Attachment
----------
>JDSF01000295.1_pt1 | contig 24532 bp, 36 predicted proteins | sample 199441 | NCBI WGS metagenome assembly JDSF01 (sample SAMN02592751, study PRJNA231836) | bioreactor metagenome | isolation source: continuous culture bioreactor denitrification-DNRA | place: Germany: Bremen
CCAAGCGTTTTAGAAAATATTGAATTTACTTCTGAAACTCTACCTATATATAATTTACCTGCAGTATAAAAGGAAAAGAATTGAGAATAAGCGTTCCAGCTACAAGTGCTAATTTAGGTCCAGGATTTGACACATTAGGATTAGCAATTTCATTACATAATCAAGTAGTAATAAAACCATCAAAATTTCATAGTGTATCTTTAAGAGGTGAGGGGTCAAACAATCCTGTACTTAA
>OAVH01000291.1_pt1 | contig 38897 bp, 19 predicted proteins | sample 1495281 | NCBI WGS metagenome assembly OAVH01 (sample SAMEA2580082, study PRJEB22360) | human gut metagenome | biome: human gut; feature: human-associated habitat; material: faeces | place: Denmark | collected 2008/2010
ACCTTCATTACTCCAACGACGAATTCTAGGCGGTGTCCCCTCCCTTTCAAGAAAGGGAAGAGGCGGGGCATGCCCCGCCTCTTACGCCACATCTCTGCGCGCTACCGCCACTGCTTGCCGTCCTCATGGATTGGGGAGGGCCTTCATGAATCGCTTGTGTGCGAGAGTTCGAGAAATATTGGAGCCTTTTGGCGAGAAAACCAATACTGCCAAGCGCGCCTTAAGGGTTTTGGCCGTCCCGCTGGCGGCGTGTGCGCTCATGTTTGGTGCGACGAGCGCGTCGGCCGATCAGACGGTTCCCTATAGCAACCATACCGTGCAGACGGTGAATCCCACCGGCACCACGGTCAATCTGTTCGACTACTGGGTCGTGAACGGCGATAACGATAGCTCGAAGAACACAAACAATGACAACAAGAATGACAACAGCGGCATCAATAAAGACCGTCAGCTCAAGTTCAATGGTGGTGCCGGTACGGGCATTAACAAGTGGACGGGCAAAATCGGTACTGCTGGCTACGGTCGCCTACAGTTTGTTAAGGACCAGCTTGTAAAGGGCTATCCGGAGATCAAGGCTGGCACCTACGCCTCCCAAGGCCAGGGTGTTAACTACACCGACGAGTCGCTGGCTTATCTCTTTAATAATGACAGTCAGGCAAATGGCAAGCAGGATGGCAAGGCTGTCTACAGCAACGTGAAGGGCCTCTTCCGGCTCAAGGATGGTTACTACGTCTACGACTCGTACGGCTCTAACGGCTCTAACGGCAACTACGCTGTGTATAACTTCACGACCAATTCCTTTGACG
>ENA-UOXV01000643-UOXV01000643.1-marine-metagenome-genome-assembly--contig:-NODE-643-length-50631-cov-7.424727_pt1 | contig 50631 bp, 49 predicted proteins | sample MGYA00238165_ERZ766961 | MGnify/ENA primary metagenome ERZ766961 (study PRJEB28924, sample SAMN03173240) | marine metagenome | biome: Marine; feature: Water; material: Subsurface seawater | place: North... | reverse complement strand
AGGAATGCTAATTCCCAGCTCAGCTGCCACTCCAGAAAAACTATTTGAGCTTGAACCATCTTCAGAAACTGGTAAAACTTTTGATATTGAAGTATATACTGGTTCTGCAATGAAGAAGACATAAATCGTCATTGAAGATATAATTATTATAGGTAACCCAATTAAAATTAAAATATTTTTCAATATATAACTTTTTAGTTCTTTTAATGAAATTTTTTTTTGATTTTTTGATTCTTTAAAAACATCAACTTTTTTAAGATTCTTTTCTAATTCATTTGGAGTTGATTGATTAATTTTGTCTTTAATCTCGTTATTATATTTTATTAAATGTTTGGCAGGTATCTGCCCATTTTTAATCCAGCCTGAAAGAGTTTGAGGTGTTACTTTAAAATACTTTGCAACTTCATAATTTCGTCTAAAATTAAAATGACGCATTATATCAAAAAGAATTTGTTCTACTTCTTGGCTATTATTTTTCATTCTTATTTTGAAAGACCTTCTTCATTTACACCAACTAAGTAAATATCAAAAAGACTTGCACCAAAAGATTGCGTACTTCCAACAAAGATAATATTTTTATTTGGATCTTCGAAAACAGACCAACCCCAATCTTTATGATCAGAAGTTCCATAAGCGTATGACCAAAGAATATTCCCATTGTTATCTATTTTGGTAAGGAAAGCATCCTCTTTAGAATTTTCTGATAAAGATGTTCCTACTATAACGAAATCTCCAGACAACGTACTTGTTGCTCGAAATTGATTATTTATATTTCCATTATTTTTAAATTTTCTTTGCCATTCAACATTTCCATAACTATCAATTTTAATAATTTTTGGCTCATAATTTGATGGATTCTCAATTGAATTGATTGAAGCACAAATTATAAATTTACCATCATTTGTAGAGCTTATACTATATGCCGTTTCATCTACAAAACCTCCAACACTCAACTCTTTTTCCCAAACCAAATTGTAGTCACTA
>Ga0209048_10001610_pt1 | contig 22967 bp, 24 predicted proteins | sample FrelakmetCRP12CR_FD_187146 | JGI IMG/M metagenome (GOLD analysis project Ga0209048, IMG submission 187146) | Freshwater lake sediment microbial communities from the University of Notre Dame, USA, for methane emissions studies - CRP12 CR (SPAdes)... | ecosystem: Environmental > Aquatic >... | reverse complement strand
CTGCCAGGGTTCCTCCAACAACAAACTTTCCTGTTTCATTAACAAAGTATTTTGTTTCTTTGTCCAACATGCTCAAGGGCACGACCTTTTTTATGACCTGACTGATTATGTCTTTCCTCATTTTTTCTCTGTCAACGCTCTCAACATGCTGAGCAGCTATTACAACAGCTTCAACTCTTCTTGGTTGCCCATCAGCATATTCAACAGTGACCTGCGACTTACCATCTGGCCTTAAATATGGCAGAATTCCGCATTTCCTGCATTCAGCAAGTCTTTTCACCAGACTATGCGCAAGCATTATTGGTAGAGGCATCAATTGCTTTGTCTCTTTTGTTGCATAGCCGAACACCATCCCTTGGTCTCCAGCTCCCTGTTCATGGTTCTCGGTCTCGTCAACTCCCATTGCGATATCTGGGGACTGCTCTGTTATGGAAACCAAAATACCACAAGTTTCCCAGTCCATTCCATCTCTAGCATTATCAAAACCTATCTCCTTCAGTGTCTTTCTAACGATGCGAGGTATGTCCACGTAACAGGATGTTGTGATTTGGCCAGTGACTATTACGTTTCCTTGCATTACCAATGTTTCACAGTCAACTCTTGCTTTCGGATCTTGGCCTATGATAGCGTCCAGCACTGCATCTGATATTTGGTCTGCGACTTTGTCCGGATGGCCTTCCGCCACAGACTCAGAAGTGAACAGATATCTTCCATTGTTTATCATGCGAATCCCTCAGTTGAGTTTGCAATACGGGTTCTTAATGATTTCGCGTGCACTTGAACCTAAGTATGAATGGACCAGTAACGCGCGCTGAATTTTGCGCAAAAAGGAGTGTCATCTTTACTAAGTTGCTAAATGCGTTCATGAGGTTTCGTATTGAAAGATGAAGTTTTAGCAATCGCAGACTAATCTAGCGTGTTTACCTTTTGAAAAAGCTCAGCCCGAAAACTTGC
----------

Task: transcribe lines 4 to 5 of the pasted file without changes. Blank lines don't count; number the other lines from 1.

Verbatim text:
ACCTTCATTACTCCAACGACGAATTCTAGGCGGTGTCCCCTCCCTTTCAAGAAAGGGAAGAGGCGGGGCATGCCCCGCCTCTTACGCCACATCTCTGCGCGCTACCGCCACTGCTTGCCGTCCTCATGGATTGGGGAGGGCCTTCATGAATCGCTTGTGTGCGAGAGTTCGAGAAATATTGGAGCCTTTTGGCGAGAAAACCAATACTGCCAAGCGCGCCTTAAGGGTTTTGGCCGTCCCGCTGGCGGCGTGTGCGCTCATGTTTGGTGCGACGAGCGCGTCGGCCGATCAGACGGTTCCCTATAGCAACCATACCGTGCAGACGGTGAATCCCACCGGCACCACGGTCAATCTGTTCGACTACTGGGTCGTGAACGGCGATAACGATAGCTCGAAGAACACAAACAATGACAACAAGAATGACAACAGCGGCATCAATAAAGACCGTCAGCTCAAGTTCAATGGTGGTGCCGGTACGGGCATTAACAAGTGGACGGGCAAAATCGGTACTGCTGGCTACGGTCGCCTACAGTTTGTTAAGGACCAGCTTGTAAAGGGCTATCCGGAGATCAAGGCTGGCACCTACGCCTCCCAAGGCCAGGGTGTTAACTACACCGACGAGTCGCTGGCTTATCTCTTTAATAATGACAGTCAGGCAAATGGCAAGCAGGATGGCAAGGCTGTCTACAGCAACGTGAAGGGCCTCTTCCGGCTCAAGGATGGTTACTACGTCTACGACTCGTACGGCTCTAACGGCTCTAACGGCAACTACGCTGTGTATAACTTCACGACCAATTCCTTTGACG
>ENA-UOXV01000643-UOXV01000643.1-marine-metagenome-genome-assembly--contig:-NODE-643-length-50631-cov-7.424727_pt1 | contig 50631 bp, 49 predicted proteins | sample MGYA00238165_ERZ766961 | MGnify/ENA primary metagenome ERZ766961 (study PRJEB28924, sample SAMN03173240) | marine metagenome | biome: Marine; feature: Water; material: Subsurface seawater | place: North... | reverse complement strand